You do not have visual content? Do not worry; Pinterest is not necessarily about the most creative content or pieces of art. But you still need some kind of visual that speaks and animates to click on the pin. There are some very easy to use tools like Canva that enable even totally non-creative people like me to produce pins that inspire. You will need to play around a bit to figure out what kind of pictures get repins and which make people click on it and read your blog.
You can even build your Pinterest account with mechanisms similar to the follow-unfollow-strategy on Twitter: Follow people on Pinterest to make them notice you, and unfollow them if they do not connect to you after a while. The main difference to Twitter is convenience: There a heaps of tools to help you with follow-unfollow on Twitter, I do not know one single tool to help you with it on Pinterest.
Apart from the mentioned networks you can try others like Google+. Which one will be the most rewarding to you and bring you the most readers, largely depends on the topics you are covering and if you are able to figure out the best way to use these networks. If you cannot find success in a network, there are always two options: Go and try another network, or stick with the one you are using but change your activity and try something new.
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But these are all on social networks… is there nothing else?
Sharing content in social media is not the only way to grow the audience of your blog.
Build a Newsletter list:
If you already started your blog, I guess you get a handful (hopefully more) visitors to each of your posts. How do you make sure these readers come back for more? Offer them a way to subscribe to your blog: If you build a newsletter list, you can send these subscribers information about new blogposts (and a little promotion for other things you want to get out once in a while). Thus you can concentrate on getting new readers to your blog – the old ones are still there and reachable.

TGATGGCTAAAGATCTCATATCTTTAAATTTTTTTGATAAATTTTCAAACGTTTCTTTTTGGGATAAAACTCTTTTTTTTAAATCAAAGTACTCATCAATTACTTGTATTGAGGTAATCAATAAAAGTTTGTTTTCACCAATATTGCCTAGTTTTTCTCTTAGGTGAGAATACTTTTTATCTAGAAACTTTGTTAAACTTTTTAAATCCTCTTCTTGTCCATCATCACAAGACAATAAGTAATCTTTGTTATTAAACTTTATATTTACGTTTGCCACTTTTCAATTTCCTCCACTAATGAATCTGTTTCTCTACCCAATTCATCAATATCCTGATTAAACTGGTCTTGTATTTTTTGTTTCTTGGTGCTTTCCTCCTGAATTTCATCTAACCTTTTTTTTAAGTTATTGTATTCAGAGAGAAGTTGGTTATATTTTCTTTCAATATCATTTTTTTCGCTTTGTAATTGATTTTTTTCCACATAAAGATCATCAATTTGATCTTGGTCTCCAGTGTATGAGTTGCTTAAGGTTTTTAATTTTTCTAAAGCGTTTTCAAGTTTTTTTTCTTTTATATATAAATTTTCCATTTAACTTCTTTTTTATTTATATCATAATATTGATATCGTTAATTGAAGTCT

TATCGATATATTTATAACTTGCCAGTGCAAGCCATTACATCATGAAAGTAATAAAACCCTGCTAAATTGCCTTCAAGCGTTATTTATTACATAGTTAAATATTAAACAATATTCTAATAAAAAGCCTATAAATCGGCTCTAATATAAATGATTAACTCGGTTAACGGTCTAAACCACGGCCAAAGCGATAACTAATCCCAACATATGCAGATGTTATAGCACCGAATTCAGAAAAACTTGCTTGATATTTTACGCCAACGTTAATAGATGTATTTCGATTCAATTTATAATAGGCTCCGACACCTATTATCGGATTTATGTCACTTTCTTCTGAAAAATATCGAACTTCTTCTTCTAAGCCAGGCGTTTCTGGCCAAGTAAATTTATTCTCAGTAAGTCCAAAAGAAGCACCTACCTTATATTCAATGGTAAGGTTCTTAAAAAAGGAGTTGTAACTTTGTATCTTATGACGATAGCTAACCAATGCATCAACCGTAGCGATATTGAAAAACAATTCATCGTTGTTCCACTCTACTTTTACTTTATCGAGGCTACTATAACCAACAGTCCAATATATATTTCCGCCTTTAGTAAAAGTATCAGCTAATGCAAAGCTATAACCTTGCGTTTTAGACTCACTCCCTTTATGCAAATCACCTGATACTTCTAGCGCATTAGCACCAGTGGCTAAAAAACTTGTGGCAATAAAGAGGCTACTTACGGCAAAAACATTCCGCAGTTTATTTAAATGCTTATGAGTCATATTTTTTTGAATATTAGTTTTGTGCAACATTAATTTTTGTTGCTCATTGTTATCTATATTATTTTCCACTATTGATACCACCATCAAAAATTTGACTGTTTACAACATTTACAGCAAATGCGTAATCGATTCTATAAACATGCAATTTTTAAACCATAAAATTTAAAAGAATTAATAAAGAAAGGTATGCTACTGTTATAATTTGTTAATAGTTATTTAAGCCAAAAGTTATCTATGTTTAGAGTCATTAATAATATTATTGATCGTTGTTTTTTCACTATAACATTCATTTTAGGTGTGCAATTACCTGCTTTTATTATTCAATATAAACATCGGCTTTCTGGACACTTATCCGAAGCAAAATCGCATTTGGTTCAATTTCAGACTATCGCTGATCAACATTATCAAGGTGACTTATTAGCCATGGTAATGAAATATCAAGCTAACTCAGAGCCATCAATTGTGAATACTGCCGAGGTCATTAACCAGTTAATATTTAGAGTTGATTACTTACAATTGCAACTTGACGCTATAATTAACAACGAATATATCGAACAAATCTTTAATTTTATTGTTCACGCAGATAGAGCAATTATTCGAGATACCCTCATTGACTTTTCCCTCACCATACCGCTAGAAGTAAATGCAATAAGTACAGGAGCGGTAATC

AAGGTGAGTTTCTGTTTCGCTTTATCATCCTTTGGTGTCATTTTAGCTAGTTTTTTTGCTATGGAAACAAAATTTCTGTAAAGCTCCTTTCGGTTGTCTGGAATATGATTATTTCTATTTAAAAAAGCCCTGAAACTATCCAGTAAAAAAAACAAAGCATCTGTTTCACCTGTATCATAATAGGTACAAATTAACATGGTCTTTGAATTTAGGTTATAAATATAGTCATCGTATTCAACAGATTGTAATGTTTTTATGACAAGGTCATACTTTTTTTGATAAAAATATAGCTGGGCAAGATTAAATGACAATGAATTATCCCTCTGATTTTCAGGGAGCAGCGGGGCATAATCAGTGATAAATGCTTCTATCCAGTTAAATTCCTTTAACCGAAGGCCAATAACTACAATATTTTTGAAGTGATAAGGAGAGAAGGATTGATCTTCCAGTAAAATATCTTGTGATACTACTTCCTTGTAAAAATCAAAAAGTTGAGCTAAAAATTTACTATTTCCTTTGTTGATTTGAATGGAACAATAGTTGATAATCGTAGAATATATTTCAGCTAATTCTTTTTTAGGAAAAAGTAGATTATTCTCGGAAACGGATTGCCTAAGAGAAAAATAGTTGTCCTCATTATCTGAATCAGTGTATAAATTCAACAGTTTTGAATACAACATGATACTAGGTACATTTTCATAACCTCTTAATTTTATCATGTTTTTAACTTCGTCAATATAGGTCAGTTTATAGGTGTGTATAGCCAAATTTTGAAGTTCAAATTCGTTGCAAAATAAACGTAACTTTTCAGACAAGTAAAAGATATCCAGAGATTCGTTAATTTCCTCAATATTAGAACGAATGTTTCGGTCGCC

Even though Google declared war on guestposting, it is still a very effective way to connect to other bloggers and to get your own content in front of an additional audience. If the readers of the blog you are guestposting on like your article, a fair amount of them usually also takes a look at your own blog. And while Google claims otherwise, it still works for SEO, too.
Although I do not like these forced comments similar to “ I like your article. Have you seen mine?” (they are just fishing for attention and links without adding anything to the discussion), taking an active part in a discussion on other blogs still is a very good way of getting some attention to yourself. Make sure you have something to say to the topic. Only then will you make people interested in you and your own blog.
Talks, conferences, networking events:
Depending on your topic and industry it might be worth participating in offline activities and make your blog know to the people you meet there. Some of the well-known bloggers reached a large part of their fame not by social media or online marketing knowledge, but simply through making the author famous as a speaker and leader.
These are starting points. An out of context list of things you can do – and that might work.
There are probably hundreds of more activities you can do to make your blog more visible. The one thing you have to keep in mind is: Success rarely comes on its own. For a large part you have it in your own hands to make sure your blog is read by many or just a handful. The better you get in online marketing the more can you yourself assure your blog is a success.
This article was proofread and edited by myself with the help of Grammarly. If you are blogging in English and cannot afford a professional editor, Try Grammarly Now! It rocks.